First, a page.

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January 28, 2019, 12:57 PM

Editorial: Justice Wasn’t Done

By Richard Steier

Police Benevolent Association President Pat Lynch would probably be the first to admit that he lost his temper in reacting to a Brooklyn judge’s decision Jan. 23 to give Justin Murrell what amounted to a wrist-slap in sentencing him to 16 months to 4 years in prison for causing the grievous injuries suffered by Police Officer Dalsh Veve a couple of years ago.

He essentially said as much at the end of his outburst in a court corridor, declaring, “This is wrong, and there’s no nice way to say it.”

The following evening, NY1’s “Inside City Hall” anchor Errol Louis lit into Mr. Lynch, playing a spliced-together clip in which he repeatedly denounced Mr. Murrell as a “mutt” and chastising the PBA leader for inflaming the situation.

Mr. Louis, in his NY1 role and as a Daily News columnist, is both influential and one of the wise heads of the local media, more given to using his experience and perspective than to stirring controversy. In this instance, however, he overreacted, and with far more time to reflect on the circumstances than the PBA leader had before making his intemperate remarks to a group that included dozens of cops, as well as reporters.

When Mr. Murrell was convicted by a jury late last year of first-degree assault but acquitted of attempted murder charges for having driven a stolen car at speeds approaching 60 miles an hour until Officer Veve—who had clung to the vehicle when the then-15-year-old sped off rather than submit to questioning—fell off, he got a break that seemed based more on his youth than the facts in the case.

Tried as an adult but sentenced under the law as it’s applied to minors, he faced a maximum of 10 years in prison. Brooklyn District Attorney Eric Gonzalez quickly made clear that was the sentence he would seek before Supreme Court Justice Ruth Shillingford. In an editorial for the Dec. 28 edition of this newspaper, we stated, “Ten years is both the most he can get and the least he deserves.”

Justice Shillingford felt otherwise, citing Mr. Murrell’s youth at the time of the incident and what she described as his good behavior while locked up awaiting trial and then sentencing. But as Mr. Lynch noted, avoiding trouble while locked up, given the charges hanging over him, was less an indicator of maturity than it was an IQ test: only a hopeless knucklehead would be incorrigible enough to do something to compromise his chances of getting lenient treatment.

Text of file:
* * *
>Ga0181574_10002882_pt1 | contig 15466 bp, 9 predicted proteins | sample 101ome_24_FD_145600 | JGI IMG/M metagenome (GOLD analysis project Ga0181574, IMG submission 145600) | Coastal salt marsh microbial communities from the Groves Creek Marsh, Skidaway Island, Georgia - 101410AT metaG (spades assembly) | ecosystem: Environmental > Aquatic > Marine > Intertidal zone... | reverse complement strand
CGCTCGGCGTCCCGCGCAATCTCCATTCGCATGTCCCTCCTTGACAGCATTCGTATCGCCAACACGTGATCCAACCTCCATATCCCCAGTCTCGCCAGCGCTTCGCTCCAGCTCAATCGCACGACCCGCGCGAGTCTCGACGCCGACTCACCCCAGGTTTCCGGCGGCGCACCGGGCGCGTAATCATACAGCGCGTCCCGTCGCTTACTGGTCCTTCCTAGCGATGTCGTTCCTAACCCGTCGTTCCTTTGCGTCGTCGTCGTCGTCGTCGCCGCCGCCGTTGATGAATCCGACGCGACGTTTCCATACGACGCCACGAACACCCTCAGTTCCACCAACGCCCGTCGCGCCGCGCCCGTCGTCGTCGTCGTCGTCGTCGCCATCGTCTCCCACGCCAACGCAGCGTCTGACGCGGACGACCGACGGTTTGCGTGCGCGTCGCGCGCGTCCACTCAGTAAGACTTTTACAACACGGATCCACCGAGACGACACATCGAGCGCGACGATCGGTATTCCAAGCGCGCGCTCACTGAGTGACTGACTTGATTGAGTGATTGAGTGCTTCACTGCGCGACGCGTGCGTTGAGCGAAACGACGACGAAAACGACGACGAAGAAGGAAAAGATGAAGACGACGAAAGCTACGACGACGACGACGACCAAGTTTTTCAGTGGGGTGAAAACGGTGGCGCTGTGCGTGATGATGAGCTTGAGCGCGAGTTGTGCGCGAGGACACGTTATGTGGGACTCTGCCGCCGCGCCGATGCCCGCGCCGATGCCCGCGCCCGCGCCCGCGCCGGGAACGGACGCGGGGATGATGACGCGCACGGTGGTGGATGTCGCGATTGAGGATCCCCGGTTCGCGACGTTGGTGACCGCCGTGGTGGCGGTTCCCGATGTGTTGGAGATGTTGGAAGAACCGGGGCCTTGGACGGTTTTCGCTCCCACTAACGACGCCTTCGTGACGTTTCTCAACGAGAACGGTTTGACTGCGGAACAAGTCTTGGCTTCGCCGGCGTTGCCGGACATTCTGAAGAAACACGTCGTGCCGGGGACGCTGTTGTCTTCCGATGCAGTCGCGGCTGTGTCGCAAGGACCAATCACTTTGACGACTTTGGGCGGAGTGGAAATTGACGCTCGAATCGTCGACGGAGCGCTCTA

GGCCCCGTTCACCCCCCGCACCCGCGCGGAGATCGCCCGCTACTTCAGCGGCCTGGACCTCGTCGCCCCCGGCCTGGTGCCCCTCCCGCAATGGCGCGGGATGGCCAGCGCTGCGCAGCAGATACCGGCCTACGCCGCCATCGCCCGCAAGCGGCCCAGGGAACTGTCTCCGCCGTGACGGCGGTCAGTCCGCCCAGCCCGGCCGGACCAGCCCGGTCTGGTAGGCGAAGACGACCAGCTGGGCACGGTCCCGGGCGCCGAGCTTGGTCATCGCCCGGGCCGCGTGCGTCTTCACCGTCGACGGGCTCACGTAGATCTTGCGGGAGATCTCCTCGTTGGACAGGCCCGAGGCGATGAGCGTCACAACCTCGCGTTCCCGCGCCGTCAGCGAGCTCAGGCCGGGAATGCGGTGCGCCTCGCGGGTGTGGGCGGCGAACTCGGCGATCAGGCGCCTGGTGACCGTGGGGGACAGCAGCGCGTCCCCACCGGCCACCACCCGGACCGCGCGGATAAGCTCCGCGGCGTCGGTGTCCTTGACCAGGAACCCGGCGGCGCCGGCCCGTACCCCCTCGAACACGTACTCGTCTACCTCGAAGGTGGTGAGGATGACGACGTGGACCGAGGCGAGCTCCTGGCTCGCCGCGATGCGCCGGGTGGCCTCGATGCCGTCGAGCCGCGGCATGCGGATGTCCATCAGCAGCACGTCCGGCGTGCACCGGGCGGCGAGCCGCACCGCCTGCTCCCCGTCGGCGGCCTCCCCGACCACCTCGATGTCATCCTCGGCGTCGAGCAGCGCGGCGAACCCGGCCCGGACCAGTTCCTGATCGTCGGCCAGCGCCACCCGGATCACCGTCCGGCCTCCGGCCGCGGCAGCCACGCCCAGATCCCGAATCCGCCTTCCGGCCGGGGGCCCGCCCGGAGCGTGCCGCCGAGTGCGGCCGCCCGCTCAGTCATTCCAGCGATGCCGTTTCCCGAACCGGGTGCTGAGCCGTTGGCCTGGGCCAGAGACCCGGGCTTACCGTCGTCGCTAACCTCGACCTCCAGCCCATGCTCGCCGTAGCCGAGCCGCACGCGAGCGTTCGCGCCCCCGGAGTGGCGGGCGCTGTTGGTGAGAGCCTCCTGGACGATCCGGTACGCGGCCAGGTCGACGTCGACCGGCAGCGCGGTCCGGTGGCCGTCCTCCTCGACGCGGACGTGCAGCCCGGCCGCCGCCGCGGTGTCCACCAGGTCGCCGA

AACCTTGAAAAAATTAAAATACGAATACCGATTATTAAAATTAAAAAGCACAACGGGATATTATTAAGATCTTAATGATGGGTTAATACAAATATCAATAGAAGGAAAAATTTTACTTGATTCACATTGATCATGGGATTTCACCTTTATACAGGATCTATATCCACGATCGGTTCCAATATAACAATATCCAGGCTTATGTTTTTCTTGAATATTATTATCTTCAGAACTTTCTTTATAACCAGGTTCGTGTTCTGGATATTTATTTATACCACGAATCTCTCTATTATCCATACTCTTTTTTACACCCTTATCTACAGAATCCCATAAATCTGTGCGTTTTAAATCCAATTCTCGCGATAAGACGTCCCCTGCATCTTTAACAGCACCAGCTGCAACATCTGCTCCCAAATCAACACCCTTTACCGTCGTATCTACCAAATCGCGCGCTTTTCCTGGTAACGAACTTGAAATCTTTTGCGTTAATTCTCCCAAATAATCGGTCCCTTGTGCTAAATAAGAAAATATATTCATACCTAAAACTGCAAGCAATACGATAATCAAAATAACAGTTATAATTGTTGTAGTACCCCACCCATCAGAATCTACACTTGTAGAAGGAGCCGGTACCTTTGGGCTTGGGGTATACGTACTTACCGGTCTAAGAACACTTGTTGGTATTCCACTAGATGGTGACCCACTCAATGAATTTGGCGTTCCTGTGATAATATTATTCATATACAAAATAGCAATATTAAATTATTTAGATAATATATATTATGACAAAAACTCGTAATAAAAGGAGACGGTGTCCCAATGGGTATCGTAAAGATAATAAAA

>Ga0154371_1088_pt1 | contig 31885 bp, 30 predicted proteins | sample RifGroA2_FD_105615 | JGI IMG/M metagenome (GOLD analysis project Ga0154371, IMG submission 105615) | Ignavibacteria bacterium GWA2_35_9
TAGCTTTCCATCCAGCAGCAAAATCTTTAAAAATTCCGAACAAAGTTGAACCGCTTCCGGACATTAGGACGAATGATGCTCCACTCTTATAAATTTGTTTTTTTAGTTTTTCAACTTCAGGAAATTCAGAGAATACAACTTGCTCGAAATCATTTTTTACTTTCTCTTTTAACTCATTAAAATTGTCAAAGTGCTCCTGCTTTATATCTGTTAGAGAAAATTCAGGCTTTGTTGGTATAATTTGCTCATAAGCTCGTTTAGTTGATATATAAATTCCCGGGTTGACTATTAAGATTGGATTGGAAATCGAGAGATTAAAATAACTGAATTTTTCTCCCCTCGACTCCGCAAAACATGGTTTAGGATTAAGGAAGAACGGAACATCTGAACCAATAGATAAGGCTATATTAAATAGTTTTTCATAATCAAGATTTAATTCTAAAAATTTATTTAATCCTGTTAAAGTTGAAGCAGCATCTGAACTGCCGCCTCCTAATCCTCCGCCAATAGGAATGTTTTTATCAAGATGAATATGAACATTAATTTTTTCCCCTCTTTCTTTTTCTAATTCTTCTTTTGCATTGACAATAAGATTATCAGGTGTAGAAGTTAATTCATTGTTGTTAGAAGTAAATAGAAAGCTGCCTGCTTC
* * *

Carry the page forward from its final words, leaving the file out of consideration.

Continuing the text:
Allowances had already been made for Mr. Murrell’s youth by his facing no more than 10 years behind bars for a crime which carries a maximum sentence of 25 years for an adult. He put the life of not only Officer Veve at risk but that of anyone else in his path on residential streets as he drove wildly trying to shake off the cop. Justice Shillingford’s argument that this didn’t prove he was already a hardened criminal was contradicted by his prior record.

As of June 3, 2017, when his path crossed with Officer Veve’s, Mr. Murrell had been arrested 11 times, three of them for felony robbery, and had violated his parole three times. Justice Shillingford held out hope that he could be salvaged, but his record indicates Mr. Lynch’s assessment of him as “a potential cop-killer” might be more grounded in reality.

Even if you took the more-optimistic view, why should that have entitled him to a sentence considerably lighter than the maximum?

Mr. Lynch’s anger turned particularly florid when he said of Justice Shillingford, “She spit on every shield on every chest in the city, and she spit on that family.” But he also spoke eloquently of the ordeal still ahead for Mr. Veve, who has been promoted to Detective but is confined to a wheelchair and suffers from brain injuries that among other afflictions, make it difficult for him to recognize his wife and young daughter, and, as the PBA leader noted, to even hold them.

“I’ve never sat in a courtroom,” Mr. Lynch said, “where a judge looked at a police officer confined to a wheelchair, heard the [wife] speak of how their lives changed…and then say this mutt should be treated as a child.”

He was not alone in contending that the judge unjustly showed more compassion for a youthful criminal than she had for his permanently disabled victim.

Police Commissioner James O’Neill called the sentence “an absolute disgrace…Justice fell short today.”

DA Gonzalez, another law-enforcement official not given to hyperbole, said in a statement that Mr. Murrell “has repeatedly proven that he has no regard for the rule of law and is a danger to society…The rule of law, the safety of our police officers and the circumstances of this case demanded a more-appropriate penalty.”

Their reactions are a pretty good sign that, as blistering as Mr. Lynch’s words were regarding both the judge and the convicted man, they weren’t out of line. Sometimes expressing unbridled anger at injustice is both necessary and fitting.